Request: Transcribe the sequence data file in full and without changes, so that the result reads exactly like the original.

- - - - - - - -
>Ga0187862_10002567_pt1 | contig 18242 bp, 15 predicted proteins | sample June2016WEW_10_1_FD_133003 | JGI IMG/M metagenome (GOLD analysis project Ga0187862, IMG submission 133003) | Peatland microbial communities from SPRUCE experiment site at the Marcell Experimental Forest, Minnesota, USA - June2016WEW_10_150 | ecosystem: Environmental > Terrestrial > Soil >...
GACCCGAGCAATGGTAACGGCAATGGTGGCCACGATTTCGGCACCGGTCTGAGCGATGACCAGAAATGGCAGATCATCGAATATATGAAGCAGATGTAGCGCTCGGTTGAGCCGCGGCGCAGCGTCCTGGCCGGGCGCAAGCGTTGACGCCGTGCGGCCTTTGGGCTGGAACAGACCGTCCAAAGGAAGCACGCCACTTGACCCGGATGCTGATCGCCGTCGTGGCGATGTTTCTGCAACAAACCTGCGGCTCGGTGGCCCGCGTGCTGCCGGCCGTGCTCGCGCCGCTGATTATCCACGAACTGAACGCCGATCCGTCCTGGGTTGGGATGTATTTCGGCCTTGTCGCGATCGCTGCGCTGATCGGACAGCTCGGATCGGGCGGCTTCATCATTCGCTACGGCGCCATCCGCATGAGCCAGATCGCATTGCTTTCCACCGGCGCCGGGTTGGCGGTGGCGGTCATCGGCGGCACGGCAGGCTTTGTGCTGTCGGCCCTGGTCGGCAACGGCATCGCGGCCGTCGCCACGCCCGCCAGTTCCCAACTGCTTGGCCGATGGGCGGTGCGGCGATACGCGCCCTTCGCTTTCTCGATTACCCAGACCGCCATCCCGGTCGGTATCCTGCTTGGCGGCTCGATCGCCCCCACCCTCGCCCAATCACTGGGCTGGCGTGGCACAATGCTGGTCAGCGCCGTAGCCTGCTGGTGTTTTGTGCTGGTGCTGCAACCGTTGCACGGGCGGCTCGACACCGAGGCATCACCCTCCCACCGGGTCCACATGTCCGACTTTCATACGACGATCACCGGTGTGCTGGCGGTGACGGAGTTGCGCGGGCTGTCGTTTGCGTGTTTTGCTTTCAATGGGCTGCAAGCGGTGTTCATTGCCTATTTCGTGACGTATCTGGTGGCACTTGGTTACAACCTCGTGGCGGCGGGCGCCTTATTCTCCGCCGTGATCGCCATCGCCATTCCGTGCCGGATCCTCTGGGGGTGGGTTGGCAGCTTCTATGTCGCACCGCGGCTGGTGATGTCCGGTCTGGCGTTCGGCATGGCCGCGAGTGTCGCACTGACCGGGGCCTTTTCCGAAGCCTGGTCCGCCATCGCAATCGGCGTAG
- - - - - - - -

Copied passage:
>Ga0187862_10002567_pt1 | contig 18242 bp, 15 predicted proteins | sample June2016WEW_10_1_FD_133003 | JGI IMG/M metagenome (GOLD analysis project Ga0187862, IMG submission 133003) | Peatland microbial communities from SPRUCE experiment site at the Marcell Experimental Forest, Minnesota, USA - June2016WEW_10_150 | ecosystem: Environmental > Terrestrial > Soil >...
GACCCGAGCAATGGTAACGGCAATGGTGGCCACGATTTCGGCACCGGTCTGAGCGATGACCAGAAATGGCAGATCATCGAATATATGAAGCAGATGTAGCGCTCGGTTGAGCCGCGGCGCAGCGTCCTGGCCGGGCGCAAGCGTTGACGCCGTGCGGCCTTTGGGCTGGAACAGACCGTCCAAAGGAAGCACGCCACTTGACCCGGATGCTGATCGCCGTCGTGGCGATGTTTCTGCAACAAACCTGCGGCTCGGTGGCCCGCGTGCTGCCGGCCGTGCTCGCGCCGCTGATTATCCACGAACTGAACGCCGATCCGTCCTGGGTTGGGATGTATTTCGGCCTTGTCGCGATCGCTGCGCTGATCGGACAGCTCGGATCGGGCGGCTTCATCATTCGCTACGGCGCCATCCGCATGAGCCAGATCGCATTGCTTTCCACCGGCGCCGGGTTGGCGGTGGCGGTCATCGGCGGCACGGCAGGCTTTGTGCTGTCGGCCCTGGTCGGCAACGGCATCGCGGCCGTCGCCACGCCCGCCAGTTCCCAACTGCTTGGCCGATGGGCGGTGCGGCGATACGCGCCCTTCGCTTTCTCGATTACCCAGACCGCCATCCCGGTCGGTATCCTGCTTGGCGGCTCGATCGCCCCCACCCTCGCCCAATCACTGGGCTGGCGTGGCACAATGCTGGTCAGCGCCGTAGCCTGCTGGTGTTTTGTGCTGGTGCTGCAACCGTTGCACGGGCGGCTCGACACCGAGGCATCACCCTCCCACCGGGTCCACATGTCCGACTTTCATACGACGATCACCGGTGTGCTGGCGGTGACGGAGTTGCGCGGGCTGTCGTTTGCGTGTTTTGCTTTCAATGGGCTGCAAGCGGTGTTCATTGCCTATTTCGTGACGTATCTGGTGGCACTTGGTTACAACCTCGTGGCGGCGGGCGCCTTATTCTCCGCCGTGATCGCCATCGCCATTCCGTGCCGGATCCTCTGGGGGTGGGTTGGCAGCTTCTATGTCGCACCGCGGCTGGTGATGTCCGGTCTGGCGTTCGGCATGGCCGCGAGTGTCGCACTGACCGGGGCCTTTTCCGAAGCCTGGTCCGCCATCGCAATCGGCGTAG